Tag Archives: energy bars

What About Aussie Bites at Costco?

I don’t know how long Costco has been carrying them, but I just stumbled across Aussie Bites at Costco yesterday. These seem to be a variation on the theme of Sunrise Energy Bars which I posted about here in November of 2012. They look like a smaller version of the Sunrise bars, they are packaged in a transparent plastic tub and sealed similarly (see pics). And that isn’t where the similarity ends. After I wrote about the Sunrise bars, Costco stopped carrying them for awhile. You can check the comments on that post for details. One of the items readers noticed were the Aussie Bites which seemed to be a substitute.


I am a satisfied Costco customer, but don’t have a clue about their marketing practices. Items are on the shelves then they disappear. Sometimes they reappear, sometimes they reappear with new packaging. Not a clue.

So, what about these Aussie Bites? They are granola-like with a consistency closer to a muffin. I thought they tasted similar to the Sunrise bars although somewhat sweeter.

Nutrition is as follows:
One serving is one ounce – 28 grams
Calories 130
Total fat 7 grams
Saturated fat 3 grams
Cholesterol 10 mg
Sodium 35 mg
Carbohydrates 15 grams
Fiber 2 grams
Protein 2 grams

The Aussie Bites ingredients include: Whole grain rolled oats, Whole grain oat flour, Unsalted butter, Expeller pressed canola oil, Sugar, Honey, Dried apricots, Raisins, Sunflower kernels, Flax seeds, Shredded coconut, Baking soda and Salt.

For nutritional comparison here is the breakdown for a single one ounce bar: 130 calories, total fat 6 grams, saturated fat 3 grams, cholesterol 10 mg, Sodium 75 grams, carbohydrates 17 grams, fiber 3 grams and 2 grams of protein.

Although they have the same serving size, the Aussie Bites are smaller in size than the Sunrise bars, so you need to pay attention to how much you are eating. The 130 calories is not bad for a snack, but if you eat two or three that is another story. On the positive side, I think these are pretty dense nutritionally compared with junk food like Hostess Ho Ho’s which I wrote about two Novembers ago.

Personally, these work very well for what I consider to be energy snacks. I bring them along on a bike ride and eat about 50 calories worth when I take a break. So, I get energy without tying up my digestive system with a lot of work.

If you are a snacker, you might want to check out my Page – Snacking – The Good, The Bad and The Ugly.



Filed under Costco, energy bars, Exercise, Snacking

Super WebMD Item on Food Frauds

Regular readers know that I have written lots of posts based on WebMD items. I think their latest one – Food Frauds That Can Wreck Your Diet is one of their best.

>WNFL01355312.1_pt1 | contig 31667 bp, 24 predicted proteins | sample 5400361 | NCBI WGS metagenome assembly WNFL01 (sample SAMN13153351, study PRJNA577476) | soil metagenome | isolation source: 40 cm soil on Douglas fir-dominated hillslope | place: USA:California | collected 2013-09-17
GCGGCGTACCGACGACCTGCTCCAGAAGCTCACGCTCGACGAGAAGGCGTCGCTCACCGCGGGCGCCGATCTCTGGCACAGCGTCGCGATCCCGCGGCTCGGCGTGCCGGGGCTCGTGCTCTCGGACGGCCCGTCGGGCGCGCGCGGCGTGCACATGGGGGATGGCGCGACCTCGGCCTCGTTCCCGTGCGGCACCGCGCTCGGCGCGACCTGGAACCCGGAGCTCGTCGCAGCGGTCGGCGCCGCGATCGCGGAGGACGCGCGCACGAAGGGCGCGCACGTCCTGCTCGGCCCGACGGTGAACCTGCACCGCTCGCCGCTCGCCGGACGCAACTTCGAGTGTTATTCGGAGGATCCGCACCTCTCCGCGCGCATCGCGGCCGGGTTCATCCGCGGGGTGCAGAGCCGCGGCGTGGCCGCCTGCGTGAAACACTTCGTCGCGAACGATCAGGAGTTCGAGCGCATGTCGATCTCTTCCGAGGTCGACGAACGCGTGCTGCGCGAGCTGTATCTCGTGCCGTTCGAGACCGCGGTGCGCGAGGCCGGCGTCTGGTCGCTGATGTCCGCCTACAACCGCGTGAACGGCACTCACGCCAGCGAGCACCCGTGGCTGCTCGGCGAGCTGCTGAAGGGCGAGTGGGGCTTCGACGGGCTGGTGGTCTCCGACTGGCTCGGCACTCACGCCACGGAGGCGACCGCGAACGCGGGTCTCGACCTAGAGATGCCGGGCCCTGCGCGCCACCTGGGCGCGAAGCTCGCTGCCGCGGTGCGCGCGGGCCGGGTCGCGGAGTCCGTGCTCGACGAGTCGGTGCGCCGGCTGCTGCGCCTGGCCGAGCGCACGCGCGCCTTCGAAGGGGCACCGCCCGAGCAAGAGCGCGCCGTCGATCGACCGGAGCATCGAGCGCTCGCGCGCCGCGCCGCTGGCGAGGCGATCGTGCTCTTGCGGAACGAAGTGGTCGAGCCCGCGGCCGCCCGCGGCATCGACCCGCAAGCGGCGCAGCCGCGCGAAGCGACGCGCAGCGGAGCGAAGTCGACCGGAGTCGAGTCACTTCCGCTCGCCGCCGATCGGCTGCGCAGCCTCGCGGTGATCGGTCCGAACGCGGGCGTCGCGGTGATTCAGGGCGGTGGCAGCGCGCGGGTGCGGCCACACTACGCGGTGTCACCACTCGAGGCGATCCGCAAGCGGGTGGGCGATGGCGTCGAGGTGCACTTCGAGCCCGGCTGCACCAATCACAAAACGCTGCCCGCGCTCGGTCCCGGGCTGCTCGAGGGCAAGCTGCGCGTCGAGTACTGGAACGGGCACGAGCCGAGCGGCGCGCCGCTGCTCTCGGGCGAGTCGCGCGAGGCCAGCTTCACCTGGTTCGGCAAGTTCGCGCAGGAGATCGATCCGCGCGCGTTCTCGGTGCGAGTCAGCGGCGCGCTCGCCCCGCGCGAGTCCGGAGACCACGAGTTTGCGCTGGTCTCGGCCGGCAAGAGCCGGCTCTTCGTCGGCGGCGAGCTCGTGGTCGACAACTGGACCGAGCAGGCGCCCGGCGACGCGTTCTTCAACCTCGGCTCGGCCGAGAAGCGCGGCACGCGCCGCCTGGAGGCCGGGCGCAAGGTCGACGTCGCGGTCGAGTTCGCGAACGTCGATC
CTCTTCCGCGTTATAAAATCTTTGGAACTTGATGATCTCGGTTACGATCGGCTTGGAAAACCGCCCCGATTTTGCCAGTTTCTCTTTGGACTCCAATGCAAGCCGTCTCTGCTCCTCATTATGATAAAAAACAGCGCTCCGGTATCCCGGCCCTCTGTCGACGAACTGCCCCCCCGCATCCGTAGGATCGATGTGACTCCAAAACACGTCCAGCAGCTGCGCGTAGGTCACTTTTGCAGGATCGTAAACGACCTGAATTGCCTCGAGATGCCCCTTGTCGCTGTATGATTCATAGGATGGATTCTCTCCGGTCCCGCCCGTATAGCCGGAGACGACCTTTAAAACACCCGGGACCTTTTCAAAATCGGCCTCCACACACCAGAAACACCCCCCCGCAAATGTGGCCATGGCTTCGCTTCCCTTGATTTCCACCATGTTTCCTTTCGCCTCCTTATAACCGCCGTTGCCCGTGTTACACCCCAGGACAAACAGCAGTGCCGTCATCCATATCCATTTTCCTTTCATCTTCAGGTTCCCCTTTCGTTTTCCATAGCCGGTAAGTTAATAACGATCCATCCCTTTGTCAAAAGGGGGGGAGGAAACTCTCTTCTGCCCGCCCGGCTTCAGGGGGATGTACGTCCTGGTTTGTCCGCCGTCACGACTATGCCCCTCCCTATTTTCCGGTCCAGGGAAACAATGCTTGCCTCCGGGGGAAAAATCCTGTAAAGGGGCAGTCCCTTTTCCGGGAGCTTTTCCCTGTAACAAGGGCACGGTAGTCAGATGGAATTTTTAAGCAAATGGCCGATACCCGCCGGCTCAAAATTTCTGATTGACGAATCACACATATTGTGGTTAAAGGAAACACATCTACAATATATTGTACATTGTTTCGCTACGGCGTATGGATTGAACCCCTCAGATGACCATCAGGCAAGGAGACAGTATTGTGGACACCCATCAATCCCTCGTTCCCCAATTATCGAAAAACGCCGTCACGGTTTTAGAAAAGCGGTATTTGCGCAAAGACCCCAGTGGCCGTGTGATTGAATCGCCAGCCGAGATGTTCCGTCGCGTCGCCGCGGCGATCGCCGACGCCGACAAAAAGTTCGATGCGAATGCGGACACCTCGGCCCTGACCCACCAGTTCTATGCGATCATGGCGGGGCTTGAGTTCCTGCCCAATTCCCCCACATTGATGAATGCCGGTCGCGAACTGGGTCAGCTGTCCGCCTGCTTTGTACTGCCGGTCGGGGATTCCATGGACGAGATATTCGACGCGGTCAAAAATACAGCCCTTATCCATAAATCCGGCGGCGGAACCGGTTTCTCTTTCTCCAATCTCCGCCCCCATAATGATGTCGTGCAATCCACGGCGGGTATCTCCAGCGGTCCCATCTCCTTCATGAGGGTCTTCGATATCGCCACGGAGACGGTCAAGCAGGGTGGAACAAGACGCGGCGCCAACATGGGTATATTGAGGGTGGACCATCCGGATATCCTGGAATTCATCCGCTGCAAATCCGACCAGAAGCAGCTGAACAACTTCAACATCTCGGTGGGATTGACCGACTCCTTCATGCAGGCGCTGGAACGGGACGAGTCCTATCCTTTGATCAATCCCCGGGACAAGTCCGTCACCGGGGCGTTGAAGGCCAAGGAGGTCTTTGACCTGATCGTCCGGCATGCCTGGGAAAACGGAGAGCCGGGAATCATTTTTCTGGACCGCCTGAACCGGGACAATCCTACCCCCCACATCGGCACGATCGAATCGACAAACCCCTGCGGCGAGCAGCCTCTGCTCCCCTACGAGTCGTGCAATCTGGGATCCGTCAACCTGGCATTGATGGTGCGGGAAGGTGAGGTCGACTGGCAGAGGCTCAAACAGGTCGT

Here are some of the highlights:

Caesar Salads: “You might think that because it’s a salad, it’s fine. But just a small bowl has 300-400 calories and 30 grams of fat, thanks to loads of dressing.”

Banana chips are not a healthy fresh fruit snack

Banana chips are not a healthy fresh fruit snack

This is an element in most salads. You really need to watch out for how much salad dressing you add.

Fresh Smoothies: “That berry blend at a smoothie shop can have a whopping 80 grams of sugar, 350 calories or more, little protein, and often no fresh fruit. Fruit concentrates are often used instead of fresh fruit.”

Energy Bars: They recommend, “Choose bars that have 200 calories or less, some fiber, and at least 5 grams of protein, which helps provide energy when the sugar rush fades.”

Latte with 2% Milk: “Reward yourself with whipped cream on top. But this trade-off still adds up to 580 calories and 15 grams of saturated fat in a 20-ounce white chocolate mocha. That’s more than a quarter-pound burger with cheese.”

In my opinion, designer coffee drinks are really diabolical when it comes to watching your weight. I found out years ago that more often than not they set you back instead of helping you out.

Microwave Popcorn: “The word “snack” can be a little misleading on microwave popcorn. One popular brand packs 9 grams of fat into each “snack size” bag.”

This is another calorie trap. Popcorn is usually a healthy snack, depending on how you fix it. The microwave way, while very fast, is one of the worst in terms of health. Lots of bad fat and calories.

Banana Chips: “Deep-fried bananas don’t look greasy, but just one ounce has 145 calories, 9 grams of fat, and 8 grams of saturated fat: about the same as a fast-food hamburger.”

How can anything made from fresh fruit be a calorie bomb? Easy, deep fry it. WebMD suggests snacking on a fresh banana for four times the food, no fat and only 100 calories.

There are a total of 21 of these examples of what they term food frauds. I have picked out the ones most meaningful to me. Do yourself a favor and go back and click on the link for the full series. They also give suggestions on how to tweak them to make them less unhealthy.